Google Analytics is a great tool to use to analyze website traffic and visitor behavior, but it can be arduous sifting through and organizing that data. Recently we installed CrazzyEgg on our sites to see what a heatmap would tell us that Google Analytics, StatCounter, Sitemeter, etc. do not.
It may be the instant gratification component of a heatmap but the data we found from data given in a quick image snapshot has allowed us to adjust our content and design in real time. Can you do this with Google Analytics?
Yes. But a few things stood out, that Google Analytics doesn’t tell us:
- People are trying to click on areas that are not clickable
- Where visitors are clicking to get to the articles
- Visitor sources we have not been paying attention to
These 3 things point to missed opportunities and potential for improvement.
If you look at the image you will see that visitors are trying to click on the image in the top left hand corner and in other areas in the header, perhaps we should link those areas to pages in the site to keep people on longer and allow for easier access to information.
Visitors click to see more images in the image slider and they follow some of those images through to the post. That is prime blog real estate and we are glad to see that it is pulling visitors further into our site.
Since our blog topics are information rich, we chose news-magazine style for our blog layout and from what the confetti map is telling us, that was a good idea. You can not see our full site in the image below, but our visitors travel the length of the front page and click on stories all the way through.
The red bar you see in the middle is a Wibiya toolbar that is located at the bottom of the web browser, when I installed that toolbar I wondered if we would really get any use out of it but as you can see by the bright colored confetti it is getting clicks, so we did good there.
We recommend to our clients that they keep their categories at a manageable level to make it easier for visitors to find content on their blog. What is that level? Well it depends on the content, your target audience, and the width of your navigation bar. 😉 We think that keeping at or below 10 is a good start.
If there are categories that are not being clicked then should they take up space?
From our heatmap we can see that Technology, Anything Goes, and Featured are not clicked as often as the other categories.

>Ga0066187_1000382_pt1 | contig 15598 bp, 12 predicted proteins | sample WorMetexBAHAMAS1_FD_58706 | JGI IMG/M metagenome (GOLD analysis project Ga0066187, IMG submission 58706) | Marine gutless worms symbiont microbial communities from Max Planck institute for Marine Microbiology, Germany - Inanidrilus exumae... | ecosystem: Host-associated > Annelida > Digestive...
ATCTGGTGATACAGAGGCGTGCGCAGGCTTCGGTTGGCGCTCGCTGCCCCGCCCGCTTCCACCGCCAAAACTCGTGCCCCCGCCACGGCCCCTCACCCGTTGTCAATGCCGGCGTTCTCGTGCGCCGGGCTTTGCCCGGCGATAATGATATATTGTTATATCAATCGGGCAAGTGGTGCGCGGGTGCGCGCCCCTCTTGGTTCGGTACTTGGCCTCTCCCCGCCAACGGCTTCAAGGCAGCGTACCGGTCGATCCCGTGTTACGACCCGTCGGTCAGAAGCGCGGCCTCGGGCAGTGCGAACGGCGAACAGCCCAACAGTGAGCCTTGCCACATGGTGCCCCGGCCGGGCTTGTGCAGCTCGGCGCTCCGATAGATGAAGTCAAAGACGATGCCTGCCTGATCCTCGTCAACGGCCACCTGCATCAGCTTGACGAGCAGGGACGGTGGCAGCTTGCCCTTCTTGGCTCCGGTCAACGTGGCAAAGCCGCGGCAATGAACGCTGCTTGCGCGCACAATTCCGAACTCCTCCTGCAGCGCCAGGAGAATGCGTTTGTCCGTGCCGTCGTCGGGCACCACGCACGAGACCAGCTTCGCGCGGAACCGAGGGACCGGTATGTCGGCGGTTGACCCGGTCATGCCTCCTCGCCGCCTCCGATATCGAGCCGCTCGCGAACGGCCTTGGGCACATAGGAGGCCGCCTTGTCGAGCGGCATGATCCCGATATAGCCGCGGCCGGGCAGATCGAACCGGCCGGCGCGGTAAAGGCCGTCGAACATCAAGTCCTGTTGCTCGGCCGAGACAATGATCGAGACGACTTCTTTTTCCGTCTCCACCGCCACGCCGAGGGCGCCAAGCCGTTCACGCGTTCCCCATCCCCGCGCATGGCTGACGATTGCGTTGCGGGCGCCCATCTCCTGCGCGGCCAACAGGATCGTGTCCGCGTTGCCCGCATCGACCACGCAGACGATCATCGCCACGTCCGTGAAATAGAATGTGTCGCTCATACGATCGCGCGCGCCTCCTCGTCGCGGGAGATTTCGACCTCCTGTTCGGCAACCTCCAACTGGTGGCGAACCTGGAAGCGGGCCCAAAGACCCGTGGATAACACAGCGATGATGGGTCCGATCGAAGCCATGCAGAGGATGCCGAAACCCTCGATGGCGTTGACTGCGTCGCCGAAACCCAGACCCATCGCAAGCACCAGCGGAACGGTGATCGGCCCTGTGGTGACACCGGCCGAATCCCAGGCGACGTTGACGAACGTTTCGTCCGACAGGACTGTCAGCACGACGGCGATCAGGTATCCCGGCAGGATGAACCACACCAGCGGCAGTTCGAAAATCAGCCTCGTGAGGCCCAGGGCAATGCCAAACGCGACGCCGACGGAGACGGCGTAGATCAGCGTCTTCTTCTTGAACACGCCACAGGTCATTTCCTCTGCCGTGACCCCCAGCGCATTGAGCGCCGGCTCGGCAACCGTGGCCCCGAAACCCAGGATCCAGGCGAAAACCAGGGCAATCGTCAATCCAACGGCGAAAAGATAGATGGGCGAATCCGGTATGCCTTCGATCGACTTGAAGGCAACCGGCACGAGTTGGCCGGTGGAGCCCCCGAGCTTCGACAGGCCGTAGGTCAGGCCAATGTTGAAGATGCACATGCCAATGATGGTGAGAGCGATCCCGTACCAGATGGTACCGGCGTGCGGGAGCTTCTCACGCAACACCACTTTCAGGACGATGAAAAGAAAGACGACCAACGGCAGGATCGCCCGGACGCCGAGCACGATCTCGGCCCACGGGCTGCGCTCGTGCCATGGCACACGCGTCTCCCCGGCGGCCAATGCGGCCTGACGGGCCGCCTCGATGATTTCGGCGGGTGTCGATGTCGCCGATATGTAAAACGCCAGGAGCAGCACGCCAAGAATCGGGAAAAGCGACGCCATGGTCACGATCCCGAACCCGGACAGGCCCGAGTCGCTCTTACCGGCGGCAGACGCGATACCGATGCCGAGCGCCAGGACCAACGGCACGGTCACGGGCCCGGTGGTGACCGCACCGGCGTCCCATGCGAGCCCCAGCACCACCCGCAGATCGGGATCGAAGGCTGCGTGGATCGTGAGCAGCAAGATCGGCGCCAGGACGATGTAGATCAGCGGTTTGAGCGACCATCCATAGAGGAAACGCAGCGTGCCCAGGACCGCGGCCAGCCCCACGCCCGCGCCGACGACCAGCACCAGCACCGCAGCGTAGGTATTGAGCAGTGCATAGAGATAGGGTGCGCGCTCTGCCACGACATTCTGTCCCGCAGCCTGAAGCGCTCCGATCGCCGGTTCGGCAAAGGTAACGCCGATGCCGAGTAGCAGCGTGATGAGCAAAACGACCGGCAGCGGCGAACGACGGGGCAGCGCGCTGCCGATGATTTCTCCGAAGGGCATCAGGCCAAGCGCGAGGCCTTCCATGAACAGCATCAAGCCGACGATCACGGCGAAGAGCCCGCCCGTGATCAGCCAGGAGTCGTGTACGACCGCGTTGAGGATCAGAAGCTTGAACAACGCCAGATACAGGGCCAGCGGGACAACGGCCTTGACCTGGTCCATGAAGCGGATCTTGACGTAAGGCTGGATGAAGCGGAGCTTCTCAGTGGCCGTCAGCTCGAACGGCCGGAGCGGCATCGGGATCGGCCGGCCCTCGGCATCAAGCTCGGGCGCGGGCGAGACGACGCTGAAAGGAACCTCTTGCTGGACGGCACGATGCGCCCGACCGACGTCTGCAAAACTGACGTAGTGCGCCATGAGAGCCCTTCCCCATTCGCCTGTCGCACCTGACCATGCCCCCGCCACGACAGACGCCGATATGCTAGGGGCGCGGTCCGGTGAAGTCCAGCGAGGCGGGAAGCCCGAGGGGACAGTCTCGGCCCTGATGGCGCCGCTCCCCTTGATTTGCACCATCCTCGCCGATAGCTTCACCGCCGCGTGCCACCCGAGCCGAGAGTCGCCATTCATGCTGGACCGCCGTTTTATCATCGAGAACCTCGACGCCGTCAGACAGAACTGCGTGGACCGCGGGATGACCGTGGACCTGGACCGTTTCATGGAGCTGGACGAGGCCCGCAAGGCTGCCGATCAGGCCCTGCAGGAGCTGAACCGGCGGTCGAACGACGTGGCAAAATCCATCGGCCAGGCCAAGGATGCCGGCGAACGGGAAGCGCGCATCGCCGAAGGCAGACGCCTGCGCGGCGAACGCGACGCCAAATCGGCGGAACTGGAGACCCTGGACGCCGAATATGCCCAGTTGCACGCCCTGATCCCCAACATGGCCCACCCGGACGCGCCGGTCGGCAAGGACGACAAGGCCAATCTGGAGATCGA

So, should we scrap these categories? I would say no or not just yet. We may need to blog more under those categories or rename them to peak more interest. As an example, Technology posts are clicked on in the home page but not as much in the navigation bar this could mean we have miss labeled those posts or we need to relabel Technology.
- New Technology
- Business Technology
- Social Technology
When posting articles to your blog, it is common to find that a post fits into multiple categories, should you add it to multiple categories?
I think it is good to add your post to multiple categories, but do not go overboard, and make sure it fits the category. Never try to make things fit, they either do or don’t and your reader is trusting you to navigate them in the right direction. From the heatmap we found that some posts that were in multiple categories were clicked from both categories and some were not.
Our popular categories from the navigation bar are:
Our popular post on the home page were categorized under:
So, what does all of this tell us?
First and foremost, a little adjustment may be in order. It is always good to keep your site current and fresh, visitors can get bored with a site that doesn’t change it up a bit. Also content can get missed if you do not occasionally repurpose and reposition.
- We may need to change up the Technology Category in the navigation bar. Be careful when changing your category labels, if it effects your permalinks it can affect your search engine ranking. Check out 301 Redirects.
- Our sidebar is being under utilized, we have clicks on our social icons and our newsletter sign up but nothing else.
- The image slider is pulling people into blog posts.
- We need to blog more in Business and Marketing, they are popular categories all around.
- We need to add more resources, it is being clicked but we are not adding to them.
- Facebookers are not explorers we need to pull them in one article at a time, so make them good.
- Twitterers, Googlers, Blog Readers, and Tech Users are clickers. These visitors clicked areas that a non-techie person might not know could be clickable, we need to adjust our site to meet that curiousity since they are a larger majority.
Let us know if you are using click tracking and/or heatmapping, we would like to know who you are using and the data you are getting?